SunSat Design is an international competition intended to accelerate the conceptualization, manufacture, launch and operation of the next-generation satellites that will collect energy in space and deliver it to Earth as a non-polluting source of electrical power.
The purpose of the SunSat Design initiative is to move space solar power out of the research labs and onto the public agenda. This is being done by virtual story-telling and networking on a global basis, explaining what space solar power is and how and why it will become the ultimate renewable energy resource for Planet Earth.
The strategy is to link global scientific communities with university-based (and other) digital media labs for the purposes of advancing knowledge of space-based solar power satellites (SunSats) and illustrating their many Earth-energy applications.
Winning designs are high-impact digital art, supported by credible science, engineering and business plans, that best promote media understanding and public acceptance of a path forward in using space satellites to deliver energy on-demand to any and all places on Earth.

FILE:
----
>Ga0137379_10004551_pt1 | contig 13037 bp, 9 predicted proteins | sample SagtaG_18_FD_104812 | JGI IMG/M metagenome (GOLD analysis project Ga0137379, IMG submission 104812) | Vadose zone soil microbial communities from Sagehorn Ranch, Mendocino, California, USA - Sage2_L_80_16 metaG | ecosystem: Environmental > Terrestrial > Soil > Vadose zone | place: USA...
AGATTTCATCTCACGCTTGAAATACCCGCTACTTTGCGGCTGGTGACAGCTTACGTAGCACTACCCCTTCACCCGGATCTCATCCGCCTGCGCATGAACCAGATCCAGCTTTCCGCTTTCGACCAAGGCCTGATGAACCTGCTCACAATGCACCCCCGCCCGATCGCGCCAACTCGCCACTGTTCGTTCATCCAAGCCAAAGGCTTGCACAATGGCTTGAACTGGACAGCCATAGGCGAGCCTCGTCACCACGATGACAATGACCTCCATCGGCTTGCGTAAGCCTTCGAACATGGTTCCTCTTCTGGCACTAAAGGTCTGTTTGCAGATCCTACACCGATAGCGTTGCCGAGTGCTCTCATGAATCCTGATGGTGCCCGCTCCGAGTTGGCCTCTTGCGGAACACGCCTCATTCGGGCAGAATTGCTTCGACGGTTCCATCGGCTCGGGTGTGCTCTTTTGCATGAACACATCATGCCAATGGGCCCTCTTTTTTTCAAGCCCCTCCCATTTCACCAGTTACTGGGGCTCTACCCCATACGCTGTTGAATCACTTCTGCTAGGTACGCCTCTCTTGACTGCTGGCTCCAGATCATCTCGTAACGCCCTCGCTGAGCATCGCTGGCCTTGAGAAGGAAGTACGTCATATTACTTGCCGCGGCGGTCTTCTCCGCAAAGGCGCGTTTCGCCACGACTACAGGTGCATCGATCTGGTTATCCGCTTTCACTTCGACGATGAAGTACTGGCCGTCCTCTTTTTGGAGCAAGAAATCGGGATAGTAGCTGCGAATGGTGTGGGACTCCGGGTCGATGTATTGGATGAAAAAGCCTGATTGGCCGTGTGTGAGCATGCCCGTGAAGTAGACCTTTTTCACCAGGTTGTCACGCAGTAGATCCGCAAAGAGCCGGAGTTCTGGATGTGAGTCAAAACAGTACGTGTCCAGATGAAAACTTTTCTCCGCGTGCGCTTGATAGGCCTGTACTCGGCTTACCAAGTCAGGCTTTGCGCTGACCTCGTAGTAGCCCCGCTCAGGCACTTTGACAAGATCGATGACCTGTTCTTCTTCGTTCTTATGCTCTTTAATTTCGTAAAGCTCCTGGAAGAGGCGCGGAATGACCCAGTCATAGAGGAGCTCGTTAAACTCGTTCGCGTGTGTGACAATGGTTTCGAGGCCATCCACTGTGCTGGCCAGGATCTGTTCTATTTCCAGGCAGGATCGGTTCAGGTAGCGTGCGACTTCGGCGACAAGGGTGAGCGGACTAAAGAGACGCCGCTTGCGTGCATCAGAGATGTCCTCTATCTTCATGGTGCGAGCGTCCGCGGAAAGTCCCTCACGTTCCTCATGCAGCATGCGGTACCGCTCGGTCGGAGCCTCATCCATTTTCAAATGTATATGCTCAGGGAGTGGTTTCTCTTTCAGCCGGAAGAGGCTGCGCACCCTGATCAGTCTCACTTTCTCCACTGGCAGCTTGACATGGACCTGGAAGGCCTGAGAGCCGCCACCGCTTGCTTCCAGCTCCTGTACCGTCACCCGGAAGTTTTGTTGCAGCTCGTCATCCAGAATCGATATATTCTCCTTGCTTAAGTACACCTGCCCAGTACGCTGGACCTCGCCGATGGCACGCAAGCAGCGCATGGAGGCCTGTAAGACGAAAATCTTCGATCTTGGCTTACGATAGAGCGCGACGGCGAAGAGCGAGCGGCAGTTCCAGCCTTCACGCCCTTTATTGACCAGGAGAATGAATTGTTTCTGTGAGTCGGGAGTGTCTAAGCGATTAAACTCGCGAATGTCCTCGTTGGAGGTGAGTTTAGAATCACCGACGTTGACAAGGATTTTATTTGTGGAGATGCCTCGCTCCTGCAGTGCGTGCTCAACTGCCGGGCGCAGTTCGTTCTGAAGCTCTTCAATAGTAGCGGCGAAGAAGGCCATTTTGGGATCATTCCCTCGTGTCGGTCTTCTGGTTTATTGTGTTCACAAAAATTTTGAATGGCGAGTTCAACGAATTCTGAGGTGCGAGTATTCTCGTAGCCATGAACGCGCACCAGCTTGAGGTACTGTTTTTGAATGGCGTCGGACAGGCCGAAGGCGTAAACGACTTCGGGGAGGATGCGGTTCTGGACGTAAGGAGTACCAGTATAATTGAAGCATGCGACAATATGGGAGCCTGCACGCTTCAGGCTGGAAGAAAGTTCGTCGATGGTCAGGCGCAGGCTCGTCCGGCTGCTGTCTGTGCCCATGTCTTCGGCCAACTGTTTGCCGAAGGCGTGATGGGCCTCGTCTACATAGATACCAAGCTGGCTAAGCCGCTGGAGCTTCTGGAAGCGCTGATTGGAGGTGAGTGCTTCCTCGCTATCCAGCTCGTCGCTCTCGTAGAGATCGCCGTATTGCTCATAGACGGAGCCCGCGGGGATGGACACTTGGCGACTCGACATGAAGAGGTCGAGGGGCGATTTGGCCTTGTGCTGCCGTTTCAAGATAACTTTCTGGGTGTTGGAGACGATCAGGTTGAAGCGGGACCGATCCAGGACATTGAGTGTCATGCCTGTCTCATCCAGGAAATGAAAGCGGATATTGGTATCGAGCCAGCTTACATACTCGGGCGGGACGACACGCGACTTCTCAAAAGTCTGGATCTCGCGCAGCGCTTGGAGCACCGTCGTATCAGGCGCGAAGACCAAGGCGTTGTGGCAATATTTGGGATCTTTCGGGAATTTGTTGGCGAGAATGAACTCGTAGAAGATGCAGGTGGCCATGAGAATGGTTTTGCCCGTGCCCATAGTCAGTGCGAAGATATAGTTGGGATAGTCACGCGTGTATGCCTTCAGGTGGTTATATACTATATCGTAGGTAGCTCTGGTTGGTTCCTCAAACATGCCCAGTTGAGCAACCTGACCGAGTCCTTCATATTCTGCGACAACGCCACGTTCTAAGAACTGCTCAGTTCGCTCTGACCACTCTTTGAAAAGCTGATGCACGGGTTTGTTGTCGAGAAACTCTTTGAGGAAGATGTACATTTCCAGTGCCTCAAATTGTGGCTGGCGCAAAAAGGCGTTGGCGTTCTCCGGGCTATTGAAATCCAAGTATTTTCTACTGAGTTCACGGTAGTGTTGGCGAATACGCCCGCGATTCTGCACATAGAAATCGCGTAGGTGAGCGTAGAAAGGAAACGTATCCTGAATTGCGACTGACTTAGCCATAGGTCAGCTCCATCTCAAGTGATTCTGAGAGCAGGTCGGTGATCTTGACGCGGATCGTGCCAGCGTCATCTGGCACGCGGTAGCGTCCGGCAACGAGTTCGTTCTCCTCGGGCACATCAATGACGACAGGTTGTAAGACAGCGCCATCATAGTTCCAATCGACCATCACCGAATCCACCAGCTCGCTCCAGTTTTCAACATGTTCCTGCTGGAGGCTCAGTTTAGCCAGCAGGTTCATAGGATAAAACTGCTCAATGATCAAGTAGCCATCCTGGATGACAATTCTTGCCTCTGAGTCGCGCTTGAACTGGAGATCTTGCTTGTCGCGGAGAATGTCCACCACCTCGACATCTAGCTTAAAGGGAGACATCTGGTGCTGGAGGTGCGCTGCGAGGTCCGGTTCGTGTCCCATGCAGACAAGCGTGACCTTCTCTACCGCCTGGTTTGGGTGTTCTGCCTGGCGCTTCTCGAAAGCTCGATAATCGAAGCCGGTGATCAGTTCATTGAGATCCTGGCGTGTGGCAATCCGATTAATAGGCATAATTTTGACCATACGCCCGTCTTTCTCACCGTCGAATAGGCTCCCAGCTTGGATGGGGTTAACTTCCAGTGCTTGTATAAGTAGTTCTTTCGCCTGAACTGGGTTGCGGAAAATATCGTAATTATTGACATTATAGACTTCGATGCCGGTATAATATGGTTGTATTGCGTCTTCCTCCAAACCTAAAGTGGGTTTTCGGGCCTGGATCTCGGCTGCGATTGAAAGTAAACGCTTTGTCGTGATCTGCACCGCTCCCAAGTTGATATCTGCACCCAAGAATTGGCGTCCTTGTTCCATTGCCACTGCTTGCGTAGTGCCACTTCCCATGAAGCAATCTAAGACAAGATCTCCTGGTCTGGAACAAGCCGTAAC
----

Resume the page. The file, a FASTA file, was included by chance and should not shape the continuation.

Registration for the competition is now open, and team enrollments will be taken until January 31, 2015. Deadline for submission of completed designs and supporting documentation is March 27, 2015. Winners will be announced and their “Creative Visualizations” will be shown and celebrated in May 2015 at ISDC-Toronto.
See the International SunSat Design Competition website for more information.
The winners of the 2014 competition were announced at the ISDC-Los Angeles in May 2014, with six teams honored. Three of these were given cash prizes. The first-place award was $10,000 and there were two second-place awards of $5,000 presented at ISDC-Los Angeles. The three top designs have been published in the Online Journal of Space Communication:
The SunSat Competition is an initiative of the Online Journal of Space Communication in partnership with the Society of Satellite Professionals International, the National Space Society, and the Ohio University GRID Lab.